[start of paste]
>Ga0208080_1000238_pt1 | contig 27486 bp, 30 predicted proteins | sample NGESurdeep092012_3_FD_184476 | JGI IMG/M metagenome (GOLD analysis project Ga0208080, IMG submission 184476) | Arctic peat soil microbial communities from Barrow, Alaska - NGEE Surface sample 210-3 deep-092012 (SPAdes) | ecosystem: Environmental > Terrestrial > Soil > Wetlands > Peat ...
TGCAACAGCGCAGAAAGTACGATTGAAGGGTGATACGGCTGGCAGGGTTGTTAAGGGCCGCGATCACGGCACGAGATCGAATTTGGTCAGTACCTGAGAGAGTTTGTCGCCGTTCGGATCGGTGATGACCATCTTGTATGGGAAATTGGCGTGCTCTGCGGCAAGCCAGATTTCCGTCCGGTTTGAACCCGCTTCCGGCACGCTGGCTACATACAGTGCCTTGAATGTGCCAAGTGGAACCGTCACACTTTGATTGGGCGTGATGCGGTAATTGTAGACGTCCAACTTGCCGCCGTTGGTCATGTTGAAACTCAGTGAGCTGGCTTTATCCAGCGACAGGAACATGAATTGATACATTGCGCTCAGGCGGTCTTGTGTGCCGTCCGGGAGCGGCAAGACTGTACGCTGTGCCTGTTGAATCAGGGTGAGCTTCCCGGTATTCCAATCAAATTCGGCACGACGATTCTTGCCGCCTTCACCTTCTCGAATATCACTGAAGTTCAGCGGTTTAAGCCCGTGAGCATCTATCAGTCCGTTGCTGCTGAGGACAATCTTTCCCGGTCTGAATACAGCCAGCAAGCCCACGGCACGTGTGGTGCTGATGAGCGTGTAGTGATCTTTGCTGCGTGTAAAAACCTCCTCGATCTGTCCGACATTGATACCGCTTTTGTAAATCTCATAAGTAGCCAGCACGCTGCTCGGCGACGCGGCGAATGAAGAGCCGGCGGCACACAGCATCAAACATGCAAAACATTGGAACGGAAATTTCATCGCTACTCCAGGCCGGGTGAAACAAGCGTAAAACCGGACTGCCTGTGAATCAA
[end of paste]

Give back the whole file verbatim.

>Ga0208080_1000238_pt1 | contig 27486 bp, 30 predicted proteins | sample NGESurdeep092012_3_FD_184476 | JGI IMG/M metagenome (GOLD analysis project Ga0208080, IMG submission 184476) | Arctic peat soil microbial communities from Barrow, Alaska - NGEE Surface sample 210-3 deep-092012 (SPAdes) | ecosystem: Environmental > Terrestrial > Soil > Wetlands > Peat ...
TGCAACAGCGCAGAAAGTACGATTGAAGGGTGATACGGCTGGCAGGGTTGTTAAGGGCCGCGATCACGGCACGAGATCGAATTTGGTCAGTACCTGAGAGAGTTTGTCGCCGTTCGGATCGGTGATGACCATCTTGTATGGGAAATTGGCGTGCTCTGCGGCAAGCCAGATTTCCGTCCGGTTTGAACCCGCTTCCGGCACGCTGGCTACATACAGTGCCTTGAATGTGCCAAGTGGAACCGTCACACTTTGATTGGGCGTGATGCGGTAATTGTAGACGTCCAACTTGCCGCCGTTGGTCATGTTGAAACTCAGTGAGCTGGCTTTATCCAGCGACAGGAACATGAATTGATACATTGCGCTCAGGCGGTCTTGTGTGCCGTCCGGGAGCGGCAAGACTGTACGCTGTGCCTGTTGAATCAGGGTGAGCTTCCCGGTATTCCAATCAAATTCGGCACGACGATTCTTGCCGCCTTCACCTTCTCGAATATCACTGAAGTTCAGCGGTTTAAGCCCGTGAGCATCTATCAGTCCGTTGCTGCTGAGGACAATCTTTCCCGGTCTGAATACAGCCAGCAAGCCCACGGCACGTGTGGTGCTGATGAGCGTGTAGTGATCTTTGCTGCGTGTAAAAACCTCCTCGATCTGTCCGACATTGATACCGCTTTTGTAAATCTCATAAGTAGCCAGCACGCTGCTCGGCGACGCGGCGAATGAAGAGCCGGCGGCACACAGCATCAAACATGCAAAACATTGGAACGGAAATTTCATCGCTACTCCAGGCCGGGTGAAACAAGCGTAAAACCGGACTGCCTGTGAATCAA